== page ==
The Dec. 6 edition of The New York Times was bought in its entirety by General Electric (GE) in a first-ever bid to rethink print advertising. Clearly, GE shows they appreciate the power of print with their seven-figure campaign. And it appears to have worked.
GE had major news to announce, and with this move assured that readers were perfectly primed for their message. What’s a story without a picture, and vice versa? The campaign crossed over to digital advertising as well, highlighting the importance of full-spectrum marketing.
“This isn’t just advertising. The content has to be fantastic,” GE’s longtime marketing chief Linda Boff said. “It has to be just as interesting as the story on the page before it.”
The publisher and editors must have carefully considered their regular content planning around the gap of one day of NYT. At the same time, being handed advertorial (sponsored content clearly marked as such but similar to regular articles) reduces the amount of work editors need to do to get an issue ready for print.
This move points to an emerging trend that could be called “splash marketing” — making a splash with a major campaign and leaving a lasting impression. The idea is to own the entire space and leave no room for others, and ideally being the first to do it. People will wonder what the heck you’re up to, and that can be a great interest generator.
Branding, marketing, and advertising strategies continuously change as customer needs and values develop. It’s essential to acknowledge you are listening to, and understanding of your customers. Mirroring their values can be scary, especially for traditional marketers. But in recent years, major companies have chosen to publicly project their politics and belief systems. According to Sprout Social research, two-thirds (66%) of individuals surveyed feel that it’s important for brands to take a public stance on leading social and political issues like immigration, human rights, and race relations. In 2018, Nike backed former football quarterback Colin Kapaernick for his civil rights activism. Amazon, Microsoft, and Starbucks vowed to pay for their employee’s travel costs if they needed to travel for an abortion after the overturning of Roe v Wade in 2022. And during Pride Month, countless companies support LGBTQ+ rights in their public advertising and marketing campaigns.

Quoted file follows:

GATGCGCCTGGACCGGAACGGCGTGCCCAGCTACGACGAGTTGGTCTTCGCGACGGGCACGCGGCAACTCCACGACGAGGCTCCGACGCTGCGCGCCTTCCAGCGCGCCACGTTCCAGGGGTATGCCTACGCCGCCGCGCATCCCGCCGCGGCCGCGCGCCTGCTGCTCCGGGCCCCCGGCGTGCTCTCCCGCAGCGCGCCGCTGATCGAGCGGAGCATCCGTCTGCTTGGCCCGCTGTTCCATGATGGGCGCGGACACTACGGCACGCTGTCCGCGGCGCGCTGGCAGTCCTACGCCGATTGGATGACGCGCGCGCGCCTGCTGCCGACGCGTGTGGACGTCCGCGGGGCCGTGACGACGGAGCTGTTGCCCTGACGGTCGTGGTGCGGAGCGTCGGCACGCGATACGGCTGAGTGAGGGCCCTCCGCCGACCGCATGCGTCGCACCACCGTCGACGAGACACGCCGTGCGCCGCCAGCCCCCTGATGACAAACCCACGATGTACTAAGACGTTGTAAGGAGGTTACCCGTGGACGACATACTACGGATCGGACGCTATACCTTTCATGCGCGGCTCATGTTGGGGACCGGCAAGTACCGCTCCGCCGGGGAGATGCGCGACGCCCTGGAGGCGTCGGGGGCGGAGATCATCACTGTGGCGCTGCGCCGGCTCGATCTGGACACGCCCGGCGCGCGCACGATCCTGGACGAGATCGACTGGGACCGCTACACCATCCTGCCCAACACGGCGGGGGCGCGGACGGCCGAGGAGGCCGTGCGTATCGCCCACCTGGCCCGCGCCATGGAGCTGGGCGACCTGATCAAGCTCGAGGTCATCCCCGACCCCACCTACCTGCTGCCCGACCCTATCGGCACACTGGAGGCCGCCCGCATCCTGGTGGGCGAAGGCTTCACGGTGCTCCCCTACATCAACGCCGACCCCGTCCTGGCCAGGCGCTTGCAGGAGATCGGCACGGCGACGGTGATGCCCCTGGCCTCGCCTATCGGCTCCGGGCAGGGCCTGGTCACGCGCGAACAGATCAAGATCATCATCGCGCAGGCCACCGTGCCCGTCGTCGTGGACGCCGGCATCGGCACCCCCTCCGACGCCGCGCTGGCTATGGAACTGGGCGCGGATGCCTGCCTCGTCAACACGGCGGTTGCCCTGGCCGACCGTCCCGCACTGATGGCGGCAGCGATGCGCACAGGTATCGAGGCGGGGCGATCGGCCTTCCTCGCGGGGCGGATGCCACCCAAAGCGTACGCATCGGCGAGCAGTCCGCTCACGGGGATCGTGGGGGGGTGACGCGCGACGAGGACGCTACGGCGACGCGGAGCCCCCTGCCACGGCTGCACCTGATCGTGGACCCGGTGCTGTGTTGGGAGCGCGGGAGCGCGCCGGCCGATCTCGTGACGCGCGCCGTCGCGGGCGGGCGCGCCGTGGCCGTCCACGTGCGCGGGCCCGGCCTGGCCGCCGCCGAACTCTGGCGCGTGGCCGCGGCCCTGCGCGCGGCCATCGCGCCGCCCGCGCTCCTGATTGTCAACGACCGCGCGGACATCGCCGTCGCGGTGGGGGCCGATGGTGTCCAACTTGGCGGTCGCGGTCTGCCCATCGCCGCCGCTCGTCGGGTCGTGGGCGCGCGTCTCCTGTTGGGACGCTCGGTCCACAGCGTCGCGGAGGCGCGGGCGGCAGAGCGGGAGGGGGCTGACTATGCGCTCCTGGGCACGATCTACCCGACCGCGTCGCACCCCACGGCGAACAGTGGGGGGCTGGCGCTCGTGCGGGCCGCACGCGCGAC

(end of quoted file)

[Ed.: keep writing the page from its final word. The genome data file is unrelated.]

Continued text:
Knowing when to make a change in strategy is possible only when clients or prospects trust their provider enough to give honest feedback. And sometimes providers just try something new because they believe in it, and measure success as they do so. These are the trailblazers, but they do this at a huge risk — reputationally and financially. Marketing and experienced media agencies can help analyze markets, provide special opportunities, and recommend ways to stand out with your marketing.
One example of trying something new in the language industry is found in Translated 9. This Swan65 sailing boat that is being prepped to join the 2023 Ocean Globe Race (OGR) has generated interest and questions, and plenty of prospects, according to Translated’s executives.
“We know that Translated 9 in San Francisco has been a topic of conversation even among those previously unfamiliar with our company,” said Translated cofounder Marco Trombetti. “Translated 9 is a courageous project and represents our company’s founding values: courage, optimism, vision, and the ability to work hard to achieve a common goal.”